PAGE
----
Bright Spot: Washington, DC | Comprehensive Outreach Coverage

September 20, 2019

Map outreach efforts in your CoC geography by facilitating a meeting with all organizations doing outreach, including PATH providers and mental health teams; note gaps and where duplication may occur.

Check out this bright spot if…

● You want to understand where providers have outreach coverage 

● You need to coordinate outreach coverage with various organizations 

● You want to try it! 

Summary

When DC received a new grant, it created two new roles, one for an Outreach Provider and another for a Housing Provider. They mapped the responsibilities to make clear how the positions would overlap, which brought the four providers onto the same page. They then mapped the territory that all four providers were responsible for covering with outreach services; they also determined who should cover various parts of the city based on capacity at each agency. Finally, they created a communication plan that anticipated that some contacts would reach out to report a territory one agency no longer covered. This methodology is particularly useful for larger urban areas. Rural or suburban areas may need a different approach, as their territory and resources differ.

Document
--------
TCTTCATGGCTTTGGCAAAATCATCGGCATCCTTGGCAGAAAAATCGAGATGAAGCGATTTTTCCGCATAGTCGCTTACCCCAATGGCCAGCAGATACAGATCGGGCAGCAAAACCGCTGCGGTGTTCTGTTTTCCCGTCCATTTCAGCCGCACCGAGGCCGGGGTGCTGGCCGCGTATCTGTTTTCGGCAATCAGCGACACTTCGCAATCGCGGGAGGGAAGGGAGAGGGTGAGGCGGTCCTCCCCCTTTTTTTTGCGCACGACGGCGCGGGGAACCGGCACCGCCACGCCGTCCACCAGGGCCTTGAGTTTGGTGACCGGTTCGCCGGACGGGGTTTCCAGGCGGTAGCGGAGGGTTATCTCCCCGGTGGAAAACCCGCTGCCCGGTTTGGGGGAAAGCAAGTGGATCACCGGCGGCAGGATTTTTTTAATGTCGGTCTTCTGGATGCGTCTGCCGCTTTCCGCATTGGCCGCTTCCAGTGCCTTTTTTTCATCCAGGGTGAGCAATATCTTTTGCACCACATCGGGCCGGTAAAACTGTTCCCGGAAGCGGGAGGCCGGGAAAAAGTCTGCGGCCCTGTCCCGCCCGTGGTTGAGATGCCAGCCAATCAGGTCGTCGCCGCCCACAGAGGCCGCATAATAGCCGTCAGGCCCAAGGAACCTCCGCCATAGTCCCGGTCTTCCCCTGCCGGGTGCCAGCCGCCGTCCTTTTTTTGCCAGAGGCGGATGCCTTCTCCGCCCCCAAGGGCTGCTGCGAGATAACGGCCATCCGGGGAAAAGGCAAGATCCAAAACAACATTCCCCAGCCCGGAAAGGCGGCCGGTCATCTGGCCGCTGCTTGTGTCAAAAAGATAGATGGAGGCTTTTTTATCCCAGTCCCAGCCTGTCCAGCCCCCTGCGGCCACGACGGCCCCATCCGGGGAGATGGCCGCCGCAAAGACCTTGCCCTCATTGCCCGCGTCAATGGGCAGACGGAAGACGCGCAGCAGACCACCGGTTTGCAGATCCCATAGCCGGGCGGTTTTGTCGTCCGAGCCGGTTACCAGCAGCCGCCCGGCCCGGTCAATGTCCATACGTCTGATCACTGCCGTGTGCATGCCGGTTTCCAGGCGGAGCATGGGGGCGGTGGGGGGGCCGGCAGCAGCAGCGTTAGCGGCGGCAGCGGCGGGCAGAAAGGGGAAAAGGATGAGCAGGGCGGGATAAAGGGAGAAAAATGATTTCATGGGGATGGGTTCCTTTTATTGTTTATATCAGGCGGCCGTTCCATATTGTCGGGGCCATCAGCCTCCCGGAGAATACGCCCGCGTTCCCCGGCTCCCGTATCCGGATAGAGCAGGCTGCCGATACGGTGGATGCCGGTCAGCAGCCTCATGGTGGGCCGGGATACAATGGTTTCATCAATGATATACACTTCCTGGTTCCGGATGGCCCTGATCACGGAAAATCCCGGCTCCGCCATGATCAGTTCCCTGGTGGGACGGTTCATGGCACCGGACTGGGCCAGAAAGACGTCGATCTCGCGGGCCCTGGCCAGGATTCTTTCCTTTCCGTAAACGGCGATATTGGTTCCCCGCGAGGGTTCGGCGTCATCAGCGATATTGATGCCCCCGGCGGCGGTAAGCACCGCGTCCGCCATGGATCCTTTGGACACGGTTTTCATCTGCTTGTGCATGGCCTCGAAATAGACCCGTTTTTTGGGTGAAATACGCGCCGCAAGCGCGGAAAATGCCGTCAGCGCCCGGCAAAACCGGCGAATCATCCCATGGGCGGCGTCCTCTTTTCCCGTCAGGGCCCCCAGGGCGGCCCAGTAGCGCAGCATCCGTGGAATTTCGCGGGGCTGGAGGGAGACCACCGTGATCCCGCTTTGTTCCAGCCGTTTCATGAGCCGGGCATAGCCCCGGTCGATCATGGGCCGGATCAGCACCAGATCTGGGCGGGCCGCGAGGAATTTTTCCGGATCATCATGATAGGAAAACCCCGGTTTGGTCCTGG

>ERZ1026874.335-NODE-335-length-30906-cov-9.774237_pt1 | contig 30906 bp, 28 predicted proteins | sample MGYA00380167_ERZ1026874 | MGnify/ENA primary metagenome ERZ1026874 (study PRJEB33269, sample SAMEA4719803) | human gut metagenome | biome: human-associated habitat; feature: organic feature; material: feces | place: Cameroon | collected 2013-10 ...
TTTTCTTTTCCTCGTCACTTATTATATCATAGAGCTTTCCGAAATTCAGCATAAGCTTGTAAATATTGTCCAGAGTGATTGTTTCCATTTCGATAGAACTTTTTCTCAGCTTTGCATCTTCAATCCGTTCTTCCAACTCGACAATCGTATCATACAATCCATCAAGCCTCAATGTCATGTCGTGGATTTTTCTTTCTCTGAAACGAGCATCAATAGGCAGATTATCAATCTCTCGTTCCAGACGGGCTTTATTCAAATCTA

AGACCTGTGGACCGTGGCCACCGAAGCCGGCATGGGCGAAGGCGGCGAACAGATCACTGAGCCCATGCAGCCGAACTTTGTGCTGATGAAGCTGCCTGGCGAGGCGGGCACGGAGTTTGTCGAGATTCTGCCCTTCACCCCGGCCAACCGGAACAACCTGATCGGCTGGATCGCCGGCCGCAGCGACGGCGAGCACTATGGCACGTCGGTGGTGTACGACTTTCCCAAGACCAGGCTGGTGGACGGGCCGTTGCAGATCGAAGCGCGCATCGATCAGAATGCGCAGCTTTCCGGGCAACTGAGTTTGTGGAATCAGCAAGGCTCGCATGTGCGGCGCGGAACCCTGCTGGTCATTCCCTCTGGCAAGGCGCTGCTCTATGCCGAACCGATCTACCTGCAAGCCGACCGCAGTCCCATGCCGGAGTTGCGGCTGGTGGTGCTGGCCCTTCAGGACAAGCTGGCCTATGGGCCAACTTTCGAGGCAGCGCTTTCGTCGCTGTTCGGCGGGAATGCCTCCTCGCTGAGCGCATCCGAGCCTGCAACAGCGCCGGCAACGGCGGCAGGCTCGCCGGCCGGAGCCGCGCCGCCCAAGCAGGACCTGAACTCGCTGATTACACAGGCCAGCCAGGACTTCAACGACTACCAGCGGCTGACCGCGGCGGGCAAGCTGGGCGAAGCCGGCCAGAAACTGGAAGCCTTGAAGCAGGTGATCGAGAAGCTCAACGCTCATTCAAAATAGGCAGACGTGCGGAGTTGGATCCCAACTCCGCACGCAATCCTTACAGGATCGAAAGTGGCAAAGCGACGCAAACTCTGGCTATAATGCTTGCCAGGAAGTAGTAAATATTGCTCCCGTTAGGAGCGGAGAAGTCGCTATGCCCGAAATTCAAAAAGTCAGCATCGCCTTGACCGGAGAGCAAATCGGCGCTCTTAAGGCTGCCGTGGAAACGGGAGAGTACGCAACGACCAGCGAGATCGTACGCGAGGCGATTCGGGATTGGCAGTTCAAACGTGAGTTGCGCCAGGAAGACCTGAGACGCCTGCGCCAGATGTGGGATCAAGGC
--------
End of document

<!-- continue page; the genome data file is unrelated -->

Due to this method, the DC Metro area has 99% of their geographic area covered, skipping only small parts where the DC Police Department does not allow people to stay. Additionally, the length of time from beginning of homelessness (within the DC Metro area) to identification has shrunk dramatically. Every person found during outreach is added to the list and case conferenced as it becomes their “turn.” They also use the PIT count to assess their efforts. 

Key Action: Using Grants to Build a Coalition

 The process was jump-started when the Department of Behavioral Health (DBH) considering applying for new CABHI grant from SAMHSA that would be subcontracted out. Four providers responded that they would like to be involved and worked together on the application. The providers (Miriam’s Kitchen, Pathways to Housing, Green Door and Community Connections) got together to establish a community vision and determine how they would enhance efforts currently underway. They decided that they wanted to tie outreach fully into coordinated entry. 

Key Action: Adaptation and Collaboration 

Essential to the process is coming to an agreement on the purpose and scope of the project and ensuring that the solution is co-created. The DBH proposed the request for additional funding, but the providers took the initiative to come together and determine what was needed and how it should be accomplished. Leadership was supportive of a process that worked for all involved. 

Fail Forward moments

Carving up the coverage area and agreeing on who would take which pieces was not particularly difficult. They had to re-do the process, though, as DBH changed up the number of staff members at each of the participating organizations. 

Want more information?

Contact Emily Buzzell (ebuzzell@miriamskitchen.org) at Miriam’s Kitchen



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